Blog Post

Strategic plan 2024-2028: Frequently asked questions

We have a new strategic plan that begins in January 2024. Want to know more? Here are some answers to frequently asked questions, as well as information on how you can learn more.

What’s in the strategic plan?

Our new strategic plan has four goal areas:

  • Expanding health care coverage
  • Sustainable payment for community health workers
  • Maternal health equity for people of color
  • Fostering the infrastructure for health equity (which includes supporting advocacy, media coverage of health care, and data on patients’ race, ethnicity, and language preference)

Are you changing the foundation’s mission and focus on people of color?

No. Our mission is still to improve the health of Connecticut residents, and we will continue to focus on health equity for people of color.

Similarly, we plan to continue our overall approach of focusing on systems change – that is, finding ways to change the policies, rules, and practices that affect people’s ability to be as healthy as possible.

What are you changing?

The biggest change in this plan is the introduction of a goal focused on maternal health equity for people of color. This is a new area for the foundation, and we anticipate spending the first year of the plan learning from others and determining how we can best add value to the work already occurring in this field.

Where can I read the plan?

Click here to read the plan and a description of the planning process.

Where can I read a shorter version of the plan?

Click here to read a summary of the plan.

How can I learn more?

We will be holding two webinars for people to learn about the plan. They are:

In addition, our staff will be holding “office hours” around the state in the next few weeks. These are opportunities to drop by, say hello, ask questions, or chat. You’re welcome to drop in, but it will help us plan if you sign up in advance using the links below.

How did you decide on this plan?

Our planning process included research, interviews and focus groups with more than 65 people, and reflection on how we could be most effective. We worked with the consulting firm Community Wealth Partners.

We selected our specific areas of focus based on where there was momentum to advance health equity, where we could add value as a foundation, and where there were opportunities to make change using the tools we have.


Does this affect my current grant?

If you have a grant now, nothing will change about your grant. If you choose to apply for additional funding in the future, your project would need to align with the new strategic plan. If you have more specific questions, reach out to the grants team at

Will you still have president’s discretionary grants?

Yes, president’s discretionary grants will still be available for projects that align with the foundation’s overall mission.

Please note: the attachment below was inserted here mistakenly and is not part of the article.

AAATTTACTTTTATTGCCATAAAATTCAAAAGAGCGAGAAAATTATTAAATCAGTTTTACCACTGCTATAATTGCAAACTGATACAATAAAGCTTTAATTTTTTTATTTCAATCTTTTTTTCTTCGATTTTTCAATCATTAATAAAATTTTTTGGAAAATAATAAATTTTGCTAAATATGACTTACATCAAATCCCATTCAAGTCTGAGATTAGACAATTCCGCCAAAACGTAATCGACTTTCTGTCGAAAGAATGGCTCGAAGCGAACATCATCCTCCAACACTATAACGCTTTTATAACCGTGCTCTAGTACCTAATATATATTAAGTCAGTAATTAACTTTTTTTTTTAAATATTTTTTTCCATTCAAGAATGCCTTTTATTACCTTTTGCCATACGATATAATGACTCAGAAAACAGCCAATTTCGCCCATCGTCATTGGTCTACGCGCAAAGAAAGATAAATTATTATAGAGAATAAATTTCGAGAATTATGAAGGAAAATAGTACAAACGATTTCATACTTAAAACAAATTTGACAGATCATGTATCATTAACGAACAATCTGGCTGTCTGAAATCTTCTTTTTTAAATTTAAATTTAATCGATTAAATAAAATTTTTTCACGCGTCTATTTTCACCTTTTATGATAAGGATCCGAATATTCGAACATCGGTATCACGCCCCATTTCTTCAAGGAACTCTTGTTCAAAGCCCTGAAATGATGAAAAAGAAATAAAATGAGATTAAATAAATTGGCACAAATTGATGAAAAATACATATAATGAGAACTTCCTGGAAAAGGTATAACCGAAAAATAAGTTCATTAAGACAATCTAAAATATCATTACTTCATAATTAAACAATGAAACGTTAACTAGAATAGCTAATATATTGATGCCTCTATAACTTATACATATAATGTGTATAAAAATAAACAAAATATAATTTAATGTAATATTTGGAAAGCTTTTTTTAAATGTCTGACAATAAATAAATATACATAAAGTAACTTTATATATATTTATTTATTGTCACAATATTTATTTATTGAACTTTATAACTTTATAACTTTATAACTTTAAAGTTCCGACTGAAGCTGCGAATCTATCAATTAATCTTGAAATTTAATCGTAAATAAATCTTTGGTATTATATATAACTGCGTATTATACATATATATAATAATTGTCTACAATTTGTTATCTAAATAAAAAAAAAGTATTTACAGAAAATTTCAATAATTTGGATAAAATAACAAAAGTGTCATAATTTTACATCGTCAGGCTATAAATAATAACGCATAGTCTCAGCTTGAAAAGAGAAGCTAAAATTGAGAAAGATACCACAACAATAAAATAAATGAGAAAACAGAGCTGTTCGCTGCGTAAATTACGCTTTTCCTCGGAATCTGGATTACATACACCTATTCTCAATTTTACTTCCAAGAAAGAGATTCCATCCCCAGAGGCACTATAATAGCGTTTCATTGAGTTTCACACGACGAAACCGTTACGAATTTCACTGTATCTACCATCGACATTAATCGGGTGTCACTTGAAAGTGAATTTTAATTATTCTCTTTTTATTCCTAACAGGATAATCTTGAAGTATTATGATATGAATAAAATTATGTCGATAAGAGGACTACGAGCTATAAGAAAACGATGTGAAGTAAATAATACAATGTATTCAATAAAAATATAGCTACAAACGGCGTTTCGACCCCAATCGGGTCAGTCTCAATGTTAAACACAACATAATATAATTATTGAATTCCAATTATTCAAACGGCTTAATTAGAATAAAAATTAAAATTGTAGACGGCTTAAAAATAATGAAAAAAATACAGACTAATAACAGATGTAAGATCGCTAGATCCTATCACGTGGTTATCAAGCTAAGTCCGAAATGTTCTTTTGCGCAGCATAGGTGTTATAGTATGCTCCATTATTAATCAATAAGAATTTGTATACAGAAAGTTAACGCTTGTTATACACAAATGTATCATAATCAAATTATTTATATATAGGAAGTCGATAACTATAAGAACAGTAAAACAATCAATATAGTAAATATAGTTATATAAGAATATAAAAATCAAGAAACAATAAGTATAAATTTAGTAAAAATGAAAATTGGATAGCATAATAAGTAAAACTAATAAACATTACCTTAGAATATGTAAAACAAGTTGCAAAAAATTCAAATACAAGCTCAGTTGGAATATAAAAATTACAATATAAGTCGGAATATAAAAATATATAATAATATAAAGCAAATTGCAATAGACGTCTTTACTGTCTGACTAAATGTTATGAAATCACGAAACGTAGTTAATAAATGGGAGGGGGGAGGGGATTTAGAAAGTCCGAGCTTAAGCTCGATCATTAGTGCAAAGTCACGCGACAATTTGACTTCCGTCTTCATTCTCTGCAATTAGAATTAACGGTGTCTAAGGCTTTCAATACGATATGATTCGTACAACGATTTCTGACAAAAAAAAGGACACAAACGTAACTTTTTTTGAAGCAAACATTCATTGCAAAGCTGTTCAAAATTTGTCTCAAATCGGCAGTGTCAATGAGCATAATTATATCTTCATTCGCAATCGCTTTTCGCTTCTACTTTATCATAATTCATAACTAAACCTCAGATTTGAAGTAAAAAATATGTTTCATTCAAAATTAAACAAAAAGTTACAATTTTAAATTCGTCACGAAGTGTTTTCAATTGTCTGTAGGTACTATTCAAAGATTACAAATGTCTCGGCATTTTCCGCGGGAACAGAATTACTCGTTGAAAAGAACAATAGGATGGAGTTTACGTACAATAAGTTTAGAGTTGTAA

Is your grants process changing?

We frequently review our grants process to see how we can make improvements, but nothing will change immediately based on the new strategic plan.

Maternal health

Why does your plan focus on maternal health? Does it also focus on infant or child health?

We named maternal health for people of color in our plan as a way to focus our work on this topic. We recognize that maternal and infant health are intertwined, and that infant health is critically important. Our assessment was that starting with a focus on maternal health would be most closely aligned with our strengths. In addition, we know this work will be done in partnership with many other organizations, and we recognize the strong work already being done by organizations focused on infant and child health. We hope our contributions to maternal health can benefit their work as well.

Why do you focus on people of color rather than maternal health for all?

We recognize that there are challenges facing all pregnant people. At the same time, data is extremely clear that there are stark racial disparities in maternal health outcomes, particularly for Black mothers. While many solutions to health challenges are universal and can benefit everyone, we have seen time and again that the reverse does not necessarily happen. That is, unless there is specific attention paid to the impact of a particular policy or solution on people of color, they may not benefit from it to the same degree as others.

It is also important to note that maternal health disparities cannot be fully explained by other factors such as education or socioeconomic status. Although education is typically linked to better health outcomes, Black women with college degrees are more likely to die during pregnancy than white women who did not graduate high school. Similar gaps exist when controlling for income. This data tells us that it’s critically important to make sure that any strategies we pursue will in fact benefit people of color and help to close the gaps in outcomes.